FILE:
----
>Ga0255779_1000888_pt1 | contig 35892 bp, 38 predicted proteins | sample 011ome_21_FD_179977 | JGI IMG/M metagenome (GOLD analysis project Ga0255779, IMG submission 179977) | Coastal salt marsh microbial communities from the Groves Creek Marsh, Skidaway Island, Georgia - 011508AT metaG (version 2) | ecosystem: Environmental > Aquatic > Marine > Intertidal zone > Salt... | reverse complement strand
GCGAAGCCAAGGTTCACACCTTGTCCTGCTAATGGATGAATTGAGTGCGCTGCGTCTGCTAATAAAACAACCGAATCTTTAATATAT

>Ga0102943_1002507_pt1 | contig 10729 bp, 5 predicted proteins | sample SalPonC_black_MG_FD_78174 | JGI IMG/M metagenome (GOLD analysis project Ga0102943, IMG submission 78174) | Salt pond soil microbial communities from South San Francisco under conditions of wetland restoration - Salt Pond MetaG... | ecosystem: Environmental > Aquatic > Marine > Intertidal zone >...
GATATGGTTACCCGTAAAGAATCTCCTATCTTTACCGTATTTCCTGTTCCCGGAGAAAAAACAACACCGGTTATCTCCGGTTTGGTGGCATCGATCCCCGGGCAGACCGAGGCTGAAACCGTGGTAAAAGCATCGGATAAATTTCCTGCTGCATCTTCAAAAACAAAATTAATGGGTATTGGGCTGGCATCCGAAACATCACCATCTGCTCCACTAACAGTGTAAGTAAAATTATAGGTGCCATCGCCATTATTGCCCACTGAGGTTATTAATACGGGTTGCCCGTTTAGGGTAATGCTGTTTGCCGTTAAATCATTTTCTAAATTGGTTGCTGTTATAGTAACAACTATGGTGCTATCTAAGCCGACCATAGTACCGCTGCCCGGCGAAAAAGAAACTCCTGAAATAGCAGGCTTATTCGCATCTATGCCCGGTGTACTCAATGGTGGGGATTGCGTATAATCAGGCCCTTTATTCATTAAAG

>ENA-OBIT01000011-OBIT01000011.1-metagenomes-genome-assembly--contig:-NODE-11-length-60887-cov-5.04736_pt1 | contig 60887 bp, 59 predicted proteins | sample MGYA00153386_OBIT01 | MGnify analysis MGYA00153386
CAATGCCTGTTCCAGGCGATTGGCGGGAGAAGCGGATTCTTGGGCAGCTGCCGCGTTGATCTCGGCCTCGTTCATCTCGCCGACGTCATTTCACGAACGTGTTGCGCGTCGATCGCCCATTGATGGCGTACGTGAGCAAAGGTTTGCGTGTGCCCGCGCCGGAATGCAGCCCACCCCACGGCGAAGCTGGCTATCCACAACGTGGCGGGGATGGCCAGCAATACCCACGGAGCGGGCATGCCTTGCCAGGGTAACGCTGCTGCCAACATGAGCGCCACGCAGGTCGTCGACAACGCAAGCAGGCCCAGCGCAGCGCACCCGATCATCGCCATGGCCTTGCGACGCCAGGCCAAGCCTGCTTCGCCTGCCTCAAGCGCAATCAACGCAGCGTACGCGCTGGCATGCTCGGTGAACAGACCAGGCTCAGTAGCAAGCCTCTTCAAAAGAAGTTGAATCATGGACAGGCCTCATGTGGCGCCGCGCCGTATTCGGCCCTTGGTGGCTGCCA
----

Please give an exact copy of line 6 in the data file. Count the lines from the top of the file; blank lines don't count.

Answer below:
CAATGCCTGTTCCAGGCGATTGGCGGGAGAAGCGGATTCTTGGGCAGCTGCCGCGTTGATCTCGGCCTCGTTCATCTCGCCGACGTCATTTCACGAACGTGTTGCGCGTCGATCGCCCATTGATGGCGTACGTGAGCAAAGGTTTGCGTGTGCCCGCGCCGGAATGCAGCCCACCCCACGGCGAAGCTGGCTATCCACAACGTGGCGGGGATGGCCAGCAATACCCACGGAGCGGGCATGCCTTGCCAGGGTAACGCTGCTGCCAACATGAGCGCCACGCAGGTCGTCGACAACGCAAGCAGGCCCAGCGCAGCGCACCCGATCATCGCCATGGCCTTGCGACGCCAGGCCAAGCCTGCTTCGCCTGCCTCAAGCGCAATCAACGCAGCGTACGCGCTGGCATGCTCGGTGAACAGACCAGGCTCAGTAGCAAGCCTCTTCAAAAGAAGTTGAATCATGGACAGGCCTCATGTGGCGCCGCGCCGTATTCGGCCCTTGGTGGCTGCCA